What’s Hot in Brand Campaigns?
Dare to be different!
What does creativity mean in an age of digitalisation where consumers have instant access to the same lures and hooks online 24-hours a day? We show you the brands that break through the noise with creative, fun and smart ideas and make their voice heard.
1. Making audience a part of the experience
Example: Snapbot by Snapchat
We were impressed by Snap Inc.’s innovative Spectacles. What caught our attention was not just the camera-equipped sunglasses, but also the way they were marketed.
The company wasn’t simply selling them online or through shops. No, instead a limited number of pop-up vending machines caught the consumers attention. Dubbed Snapbots — visually striking — allowed consumers to see a picture of themselves with a virtual pair of Spectacles. The excitement & curiosity created around the product resulted in it being sold out on its very first day.
The customer experience is for brands the new competitive battleground. Snap did understand and invest in it. It did design a positive experience and reacted to the customers interactions with its product for the purpose to exceed their expectation and with that increase sales, customer satisfaction, loyalty and advocacy. From finding the machines at “places where you’re excited to make memories” to trying out the Spectacles virtually, the brand was gifting consumers a well crafted ride. Plus, this well designed strategy to roll out the product generated a tremendous amount of free coverage, both from users as well as media outlets.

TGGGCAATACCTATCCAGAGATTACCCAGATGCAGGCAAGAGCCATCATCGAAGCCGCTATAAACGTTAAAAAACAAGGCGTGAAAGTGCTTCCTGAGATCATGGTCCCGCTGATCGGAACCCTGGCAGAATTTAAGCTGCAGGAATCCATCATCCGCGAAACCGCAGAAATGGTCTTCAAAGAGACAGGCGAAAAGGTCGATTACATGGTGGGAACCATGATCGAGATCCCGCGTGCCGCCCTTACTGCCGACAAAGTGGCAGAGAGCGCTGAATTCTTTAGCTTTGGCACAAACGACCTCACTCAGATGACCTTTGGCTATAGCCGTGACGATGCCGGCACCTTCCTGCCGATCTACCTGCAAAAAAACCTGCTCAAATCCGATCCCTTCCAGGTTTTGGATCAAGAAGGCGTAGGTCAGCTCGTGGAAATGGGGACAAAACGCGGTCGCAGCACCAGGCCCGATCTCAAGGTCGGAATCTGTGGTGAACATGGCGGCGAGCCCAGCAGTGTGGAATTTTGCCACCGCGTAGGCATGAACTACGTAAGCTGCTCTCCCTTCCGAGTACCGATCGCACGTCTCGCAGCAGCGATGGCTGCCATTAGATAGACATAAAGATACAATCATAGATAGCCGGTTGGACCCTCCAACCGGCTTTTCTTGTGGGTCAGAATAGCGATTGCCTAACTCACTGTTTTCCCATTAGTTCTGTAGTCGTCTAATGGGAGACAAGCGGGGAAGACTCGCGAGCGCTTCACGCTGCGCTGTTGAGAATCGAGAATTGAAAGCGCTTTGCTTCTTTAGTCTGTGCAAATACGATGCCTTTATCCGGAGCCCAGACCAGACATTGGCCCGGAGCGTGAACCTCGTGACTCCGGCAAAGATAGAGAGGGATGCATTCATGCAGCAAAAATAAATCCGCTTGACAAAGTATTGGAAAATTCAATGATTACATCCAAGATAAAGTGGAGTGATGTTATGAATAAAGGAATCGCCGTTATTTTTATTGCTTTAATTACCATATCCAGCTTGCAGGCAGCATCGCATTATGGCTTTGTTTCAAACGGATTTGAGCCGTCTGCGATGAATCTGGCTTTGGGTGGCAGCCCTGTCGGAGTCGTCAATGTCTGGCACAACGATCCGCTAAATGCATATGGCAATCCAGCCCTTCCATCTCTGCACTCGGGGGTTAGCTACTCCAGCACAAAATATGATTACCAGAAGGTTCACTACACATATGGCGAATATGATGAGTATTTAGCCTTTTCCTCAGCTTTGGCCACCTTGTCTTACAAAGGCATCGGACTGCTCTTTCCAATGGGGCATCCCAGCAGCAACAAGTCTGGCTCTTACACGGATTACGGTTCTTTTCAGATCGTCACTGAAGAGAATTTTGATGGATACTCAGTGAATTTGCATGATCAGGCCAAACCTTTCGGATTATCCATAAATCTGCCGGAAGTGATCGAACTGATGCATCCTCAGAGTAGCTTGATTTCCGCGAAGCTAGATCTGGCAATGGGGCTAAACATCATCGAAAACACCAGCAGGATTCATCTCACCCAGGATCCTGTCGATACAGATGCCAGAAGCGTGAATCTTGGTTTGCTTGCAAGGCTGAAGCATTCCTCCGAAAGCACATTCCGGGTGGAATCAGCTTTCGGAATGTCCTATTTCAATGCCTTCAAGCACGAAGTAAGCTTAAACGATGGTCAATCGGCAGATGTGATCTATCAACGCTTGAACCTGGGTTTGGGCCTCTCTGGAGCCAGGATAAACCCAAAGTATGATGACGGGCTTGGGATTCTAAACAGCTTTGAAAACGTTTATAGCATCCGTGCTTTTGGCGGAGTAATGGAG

2. Using culture aspects for a positive impact
Example: Immunity Charm by McCann Health India
‘The Immunity Charm’ campaign shows how the UN global goals can be realised in practice, when cultural aspects are considered in the design process and with doing so drive innovative solutions that respond to national problems.
Afghanistan is a country that has some of the lowest vaccination rates in the world, which contributes to high levels of infant and childhood mortality. The campaign tackled the national illiteracy problem and traditional biases against vaccines in remote areas by providing a simple bracelet, similar to those found universally among infants in Afghanistan to protect them against evil spirits, thus acting as an incentive for the mothers to bring their children for vaccination.